Ball State alumna Natasha Chopra has her hands full as he co-founder and visual art editor of Turnpike Magazine, the author of a self-published poetry chapbook and a graduate student at the Herron School of Art + Design.
While her competing roles may seem unrelated to an outsider, to anyone that knows Chopra, they are all a part of her personal mission to create healing and community through creative expression.
Chopra said she has been an artist since she was 6 years old and a poet since she was 10.
She remembers her mom giving her different art supplies to experiment with, which helped progress her art, and she remembers developing an interest in writing after her teacher recommended she submit a poem to an anthology for young voices.
While art was always important to Chopra, it didn’t factor into her career path until she discovered art therapy her junior year of high school. Art therapy differs from traditional therapy because it focuses on offering patients an alternative creative medium, such as drawing, painting or writing, through which they can process difficult emotions.
“I found art therapy as a way to combine my love for art and my love of helping people,” Chopra said.
Chopra was already planning to pursue a career in therapy because of a personal experience with its healing power in high school.
“[Therapy] was a very pivotal moment in my life,” Chopra said. “I hope to have that same impact on people in the future.”
After obtaining her bachelor’s degree in psychology from Ball State in May 2018, Chopra moved to Indianapolis with her partner, Matthew Scott Swain, to set up their new lives as graduate students at Indiana University-Purdue University Indianapolis (IUPUI).
Leaving Ball State was a difficult transition for Chopra which prompted her to publish her first original chapbook, “What We Know: Moving On Doesn’t Mean It Didn’t Change Us,” in May 2018.
“It was me saying goodbye to Ball State, goodbye to Muncie and moving on to the next chapter of my life,” Chopra said.
In her collection of poems, she explores themes of identity, race, sexuality, individuality and authenticity. Chopra said the experience of writing poetry has allowed her to understand her clients’ ability to heal through art.
“I believe a lot of writers get that processing feeling when they are creating,” Chopra said. “A lot of my poetry focuses on my identity as a biracial woman and how I’ve been navigating the world.”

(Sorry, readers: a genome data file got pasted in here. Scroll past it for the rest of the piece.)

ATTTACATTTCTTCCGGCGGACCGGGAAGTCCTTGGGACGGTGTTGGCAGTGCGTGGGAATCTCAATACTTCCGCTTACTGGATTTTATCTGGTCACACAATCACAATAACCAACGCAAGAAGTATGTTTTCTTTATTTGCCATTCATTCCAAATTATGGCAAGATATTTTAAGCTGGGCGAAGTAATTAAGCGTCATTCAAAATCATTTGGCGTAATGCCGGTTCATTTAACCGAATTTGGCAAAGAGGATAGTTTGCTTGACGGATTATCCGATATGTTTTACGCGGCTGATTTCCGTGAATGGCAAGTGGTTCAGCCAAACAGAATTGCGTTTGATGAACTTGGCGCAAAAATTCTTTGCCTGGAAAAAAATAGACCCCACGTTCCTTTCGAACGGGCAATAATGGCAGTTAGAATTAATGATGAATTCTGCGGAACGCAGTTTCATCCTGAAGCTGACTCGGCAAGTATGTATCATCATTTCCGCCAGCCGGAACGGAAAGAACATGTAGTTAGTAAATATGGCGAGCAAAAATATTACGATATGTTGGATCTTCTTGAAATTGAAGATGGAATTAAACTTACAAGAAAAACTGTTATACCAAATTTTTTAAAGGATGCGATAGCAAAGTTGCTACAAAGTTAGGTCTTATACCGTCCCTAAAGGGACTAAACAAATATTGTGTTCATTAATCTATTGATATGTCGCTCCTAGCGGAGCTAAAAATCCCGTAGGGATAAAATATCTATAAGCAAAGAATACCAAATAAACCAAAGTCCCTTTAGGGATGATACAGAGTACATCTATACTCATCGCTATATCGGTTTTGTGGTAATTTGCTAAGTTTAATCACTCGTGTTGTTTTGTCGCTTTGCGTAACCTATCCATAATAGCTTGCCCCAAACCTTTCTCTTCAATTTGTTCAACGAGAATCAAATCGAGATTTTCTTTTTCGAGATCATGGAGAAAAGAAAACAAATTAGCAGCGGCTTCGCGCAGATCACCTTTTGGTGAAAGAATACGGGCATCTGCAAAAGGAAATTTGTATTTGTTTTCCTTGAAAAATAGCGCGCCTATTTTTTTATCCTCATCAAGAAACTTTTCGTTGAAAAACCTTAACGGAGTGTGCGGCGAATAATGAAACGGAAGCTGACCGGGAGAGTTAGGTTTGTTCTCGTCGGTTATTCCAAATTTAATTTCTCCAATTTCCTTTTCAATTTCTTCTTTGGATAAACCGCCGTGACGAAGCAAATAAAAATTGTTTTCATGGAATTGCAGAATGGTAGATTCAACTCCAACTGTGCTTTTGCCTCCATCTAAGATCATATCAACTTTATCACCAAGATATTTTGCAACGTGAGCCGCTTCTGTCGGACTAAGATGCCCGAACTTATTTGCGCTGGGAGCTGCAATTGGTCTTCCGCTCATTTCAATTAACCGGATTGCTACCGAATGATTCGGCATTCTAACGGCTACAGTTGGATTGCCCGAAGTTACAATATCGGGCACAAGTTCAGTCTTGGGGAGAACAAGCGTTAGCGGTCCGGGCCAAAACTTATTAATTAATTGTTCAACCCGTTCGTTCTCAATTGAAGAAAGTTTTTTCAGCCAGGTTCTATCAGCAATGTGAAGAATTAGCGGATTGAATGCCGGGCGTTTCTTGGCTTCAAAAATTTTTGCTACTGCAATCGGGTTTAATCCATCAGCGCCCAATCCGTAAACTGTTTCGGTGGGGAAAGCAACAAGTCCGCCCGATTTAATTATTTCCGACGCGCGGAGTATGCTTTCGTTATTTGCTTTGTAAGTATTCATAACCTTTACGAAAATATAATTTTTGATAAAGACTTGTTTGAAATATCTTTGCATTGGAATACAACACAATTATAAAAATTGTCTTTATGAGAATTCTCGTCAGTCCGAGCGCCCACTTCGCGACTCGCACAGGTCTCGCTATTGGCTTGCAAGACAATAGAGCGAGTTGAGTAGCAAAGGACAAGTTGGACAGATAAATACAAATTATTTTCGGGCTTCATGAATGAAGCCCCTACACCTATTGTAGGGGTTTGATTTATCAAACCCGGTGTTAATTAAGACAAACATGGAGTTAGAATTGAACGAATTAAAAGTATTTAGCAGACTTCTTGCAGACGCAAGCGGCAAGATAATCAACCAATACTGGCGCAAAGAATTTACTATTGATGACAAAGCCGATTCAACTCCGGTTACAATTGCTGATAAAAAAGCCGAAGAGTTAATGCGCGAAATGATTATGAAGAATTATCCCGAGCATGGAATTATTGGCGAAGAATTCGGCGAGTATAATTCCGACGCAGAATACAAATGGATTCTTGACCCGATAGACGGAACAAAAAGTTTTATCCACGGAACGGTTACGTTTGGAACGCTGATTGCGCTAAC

Turning to Turnpike
After publishing her chapbook, Chopra felt the urge to do more to help elevate other marginalized voices exploring multiple identities.
She and Swain gave themselves one month to prepare logos, graphics and a website for the official launch of Turnpike Magazine on Aug. 1.
“I think, a lot of the time, marginalized voices can find themselves in the position where they don’t get published unless they air their traumas,” Chopra said. “We wanted to explore emotions that writers may not be able to see in other publications.”
Swain, Turnpike’s poetry editor and co-founder, said Chopra is the driving force behind the magazine.
“A lot of [Chopra’s] artwork and writing focuses on her experiences as a person of color, and we wanted to make a literary space and an art space that broadened the amount of work containing that content and conversation,” Swain said.
Paige N. Price, the prose editor for Turnpike, emphasized the editing team’s passion for giving new creative works a home.
“This is a very small project run by three people,” Price said. “Even though we’re not The New Yorker, we still value and cherish every word and every piece we receive, no matter how big or small the project.”
Turnpike released its first issue in September, with plans to release Issue 2 in early November and Issue 3 in early January. The publication is currently accepting submissions for its third issue in poetry, creative nonfiction, fiction and visual art.
Dedication to Creative Communities
Chopra began her first semester at Herron in September, where she started a practicum that allows her to work with art therapy patients for the first time. While adjusting to therapy work can be emotionally draining, Chopra said she is optimistic about her career path.
Swain said he believes Chopra has found so much success in her creative endeavors because of her immense capacity for empathy.
“She has such a strong emotional and intellectual intelligence,” Swain said. “It’s hard to find people who genuinely want to connect and learn about everyone they meet, but [Chopra] is one of them.”
Price said Chopra is both a great friend and coworker because she is “always bright, smiling and willing to lend a shoulder.”
As the days get shorter and her obligations keep her busier, Chopra said she never seems to lose sight of her hope for the better community she can build through the healing practices of art.
Contact Carli Scalf with comments at firstname.lastname@example.org or on Twitter @carliscalf18.